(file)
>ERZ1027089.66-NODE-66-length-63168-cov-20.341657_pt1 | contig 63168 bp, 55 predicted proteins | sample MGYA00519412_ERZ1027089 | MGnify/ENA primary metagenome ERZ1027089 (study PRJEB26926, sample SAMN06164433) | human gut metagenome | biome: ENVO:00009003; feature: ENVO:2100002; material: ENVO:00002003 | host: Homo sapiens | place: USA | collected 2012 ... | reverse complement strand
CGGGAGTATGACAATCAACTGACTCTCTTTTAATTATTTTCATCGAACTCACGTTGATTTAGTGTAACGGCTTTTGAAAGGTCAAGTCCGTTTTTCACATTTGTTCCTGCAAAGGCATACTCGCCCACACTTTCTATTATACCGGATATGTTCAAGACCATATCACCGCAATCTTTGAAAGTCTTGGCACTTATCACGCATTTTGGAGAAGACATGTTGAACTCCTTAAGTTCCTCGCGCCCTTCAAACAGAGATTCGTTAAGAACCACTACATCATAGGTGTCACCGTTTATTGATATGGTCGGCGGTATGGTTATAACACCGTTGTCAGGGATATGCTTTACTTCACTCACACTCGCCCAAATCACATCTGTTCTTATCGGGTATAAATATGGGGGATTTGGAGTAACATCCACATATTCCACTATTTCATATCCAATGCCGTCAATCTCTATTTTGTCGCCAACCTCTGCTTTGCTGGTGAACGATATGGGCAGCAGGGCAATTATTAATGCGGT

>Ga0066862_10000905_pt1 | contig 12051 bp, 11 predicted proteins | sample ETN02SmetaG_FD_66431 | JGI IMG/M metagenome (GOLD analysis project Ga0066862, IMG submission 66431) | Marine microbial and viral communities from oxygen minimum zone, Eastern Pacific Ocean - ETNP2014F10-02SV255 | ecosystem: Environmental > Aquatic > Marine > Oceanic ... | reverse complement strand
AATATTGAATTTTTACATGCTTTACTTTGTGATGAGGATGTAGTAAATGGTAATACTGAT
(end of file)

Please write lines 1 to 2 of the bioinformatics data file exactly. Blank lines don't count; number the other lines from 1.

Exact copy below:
>ERZ1027089.66-NODE-66-length-63168-cov-20.341657_pt1 | contig 63168 bp, 55 predicted proteins | sample MGYA00519412_ERZ1027089 | MGnify/ENA primary metagenome ERZ1027089 (study PRJEB26926, sample SAMN06164433) | human gut metagenome | biome: ENVO:00009003; feature: ENVO:2100002; material: ENVO:00002003 | host: Homo sapiens | place: USA | collected 2012 ... | reverse complement strand
CGGGAGTATGACAATCAACTGACTCTCTTTTAATTATTTTCATCGAACTCACGTTGATTTAGTGTAACGGCTTTTGAAAGGTCAAGTCCGTTTTTCACATTTGTTCCTGCAAAGGCATACTCGCCCACACTTTCTATTATACCGGATATGTTCAAGACCATATCACCGCAATCTTTGAAAGTCTTGGCACTTATCACGCATTTTGGAGAAGACATGTTGAACTCCTTAAGTTCCTCGCGCCCTTCAAACAGAGATTCGTTAAGAACCACTACATCATAGGTGTCACCGTTTATTGATATGGTCGGCGGTATGGTTATAACACCGTTGTCAGGGATATGCTTTACTTCACTCACACTCGCCCAAATCACATCTGTTCTTATCGGGTATAAATATGGGGGATTTGGAGTAACATCCACATATTCCACTATTTCATATCCAATGCCGTCAATCTCTATTTTGTCGCCAACCTCTGCTTTGCTGGTGAACGATATGGGCAGCAGGGCAATTATTAATGCGGT